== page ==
Qualities that I don't like in fictional characters (a.k.a. instant turn-offs):
Characters with impossible fantasy names.
Did the author just throw some random letters together, or is that actually supposed to sound like a name? Like the Wheel of Time series. I'm sure "Aes Sedai" sounds pretty in Robert Jordan's head, but did you ever know how to pronounce it?
Anna and the Duke. Victoria and the Pirate. Lucille and the Cowboy.
Okay...I promise I won't rant. I did have a love affair with those cheap-o Harlequin romance novels (NOT the raunchy ones! The clean ones!) when I was in high school. But. These women are ridiculous. They ARE the princess-in-a-tower, oh-please-save-me, I'm-helpless-without-you stereotype of women that bugs the crap out of me. Puh-leez. Think for yourself.
Moody frown face.
I'm thinking Harry Potter here. I love those books, but Harry is the angsty-est, moodiest character ever. I understand that fighting Voldemort is a very emotional process, but his mood swings do get annoying. I prefer *relative* emotional stability.
Qualities I do like in fictional characters (a.k.a instant turn-ons):
Can't resist 'em. I love characters like Heathcliff: towering Byronic heroes with hush-hush pasts who soar high and fall hard. The forbidden romance element always gets me, too.
Bill Bergson, the hero of Astrid Lindgren's master detective series, is the typical underdog. About 12 years old, he dreams about being a master detective, but he's the laughingstock of the local police. Even his friends laugh at him: there's no criminal action in their sleepy Swedish town. But Bill, the underdog of all underdogs, seems to have a detective brain after all, or at least that's what the local police must concede when he brings down the jewel-thief ring that's been evading the law for months. Go Bill!!!!!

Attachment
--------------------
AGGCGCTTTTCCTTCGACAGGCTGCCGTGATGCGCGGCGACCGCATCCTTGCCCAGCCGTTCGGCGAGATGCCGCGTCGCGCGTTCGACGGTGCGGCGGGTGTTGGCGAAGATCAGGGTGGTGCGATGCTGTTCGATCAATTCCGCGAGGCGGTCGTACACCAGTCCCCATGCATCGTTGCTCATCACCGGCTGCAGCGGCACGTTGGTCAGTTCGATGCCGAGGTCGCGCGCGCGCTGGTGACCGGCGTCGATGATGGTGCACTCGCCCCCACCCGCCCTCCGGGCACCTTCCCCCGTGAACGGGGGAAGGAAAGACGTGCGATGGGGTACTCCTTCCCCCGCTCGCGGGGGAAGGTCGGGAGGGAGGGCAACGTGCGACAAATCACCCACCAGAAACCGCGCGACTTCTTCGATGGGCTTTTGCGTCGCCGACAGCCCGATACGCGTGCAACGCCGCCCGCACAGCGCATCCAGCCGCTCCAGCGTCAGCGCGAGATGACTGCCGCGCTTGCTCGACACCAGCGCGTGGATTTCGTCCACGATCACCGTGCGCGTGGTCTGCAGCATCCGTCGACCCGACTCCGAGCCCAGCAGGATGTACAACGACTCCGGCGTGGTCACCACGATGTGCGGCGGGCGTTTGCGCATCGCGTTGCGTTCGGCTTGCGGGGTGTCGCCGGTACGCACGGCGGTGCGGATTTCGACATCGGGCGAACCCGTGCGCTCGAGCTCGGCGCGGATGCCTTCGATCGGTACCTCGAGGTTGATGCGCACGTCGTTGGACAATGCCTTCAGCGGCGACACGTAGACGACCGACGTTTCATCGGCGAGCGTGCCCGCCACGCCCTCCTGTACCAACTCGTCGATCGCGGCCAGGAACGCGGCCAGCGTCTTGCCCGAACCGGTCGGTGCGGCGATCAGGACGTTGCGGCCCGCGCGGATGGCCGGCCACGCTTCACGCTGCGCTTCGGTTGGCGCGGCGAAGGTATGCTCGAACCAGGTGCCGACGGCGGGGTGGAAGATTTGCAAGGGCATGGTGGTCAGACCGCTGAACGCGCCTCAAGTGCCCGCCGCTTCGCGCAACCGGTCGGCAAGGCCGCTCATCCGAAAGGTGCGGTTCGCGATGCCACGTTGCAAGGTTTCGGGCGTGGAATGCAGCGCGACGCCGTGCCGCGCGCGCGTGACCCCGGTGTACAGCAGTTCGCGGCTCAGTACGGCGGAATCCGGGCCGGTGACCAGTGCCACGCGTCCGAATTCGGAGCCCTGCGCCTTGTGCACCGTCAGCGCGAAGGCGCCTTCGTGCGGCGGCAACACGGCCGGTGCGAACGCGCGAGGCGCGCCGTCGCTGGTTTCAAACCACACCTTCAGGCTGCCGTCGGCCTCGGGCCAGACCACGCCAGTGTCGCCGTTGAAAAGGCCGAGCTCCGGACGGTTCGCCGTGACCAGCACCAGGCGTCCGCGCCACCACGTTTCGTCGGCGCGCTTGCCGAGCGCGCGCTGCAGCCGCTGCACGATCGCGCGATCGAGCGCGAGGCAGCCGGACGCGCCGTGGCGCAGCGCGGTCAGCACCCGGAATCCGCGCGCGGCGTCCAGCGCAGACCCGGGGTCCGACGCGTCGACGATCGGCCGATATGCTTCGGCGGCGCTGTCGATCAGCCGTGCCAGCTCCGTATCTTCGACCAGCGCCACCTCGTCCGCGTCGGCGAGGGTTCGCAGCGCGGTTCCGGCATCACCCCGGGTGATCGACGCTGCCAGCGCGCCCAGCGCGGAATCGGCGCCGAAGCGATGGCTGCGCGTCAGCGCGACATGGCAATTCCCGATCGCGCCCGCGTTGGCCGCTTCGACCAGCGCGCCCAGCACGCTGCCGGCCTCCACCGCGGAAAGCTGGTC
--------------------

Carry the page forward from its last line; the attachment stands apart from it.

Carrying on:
Edmund in Chronicles of Narnia is my favorite example of this. He starts out pretty bad: he almost sells his siblings to the White Witch, and then Aslan has to die to save his life. But even though Edmund stumbles hard, he learns from his mistakes. Remember the Edmund of Prince Caspian and The Voyage of the Dawn Treader? Heart of gold. Pure. gold. He's brave and kind and brilliant, and loves Aslan like nothing else. Gotta love character development like that.
This is a delicate balance. I can't stand heroes who not only know everything, but take huge pride in their knowing everything. This usually results in annoying self-reliance, self-centeredness, and individualism: "I don't need you because I am BRILLIANT." Namely the stars of Alistair McLean novels, which I actually do love, but the heroes are sooooooo badass and know-it-all that it gets old. However, I do like hardcore heroes like Katniss from The Hunger Games. She knows everything. She can hunt, cook, fight, survive, think on her feet, and look gorgeous all at the same time. Everyone loves her, too. But she doesn't shove her know-it-all in the reader's face. She's humbly self-reliant. She knows her strengths and limits: and they're tested big-time along her journey.
What qualities do you find attractive in fictional characters? Which ones turn you off? Which ones make you cheer on the character from beginning to end?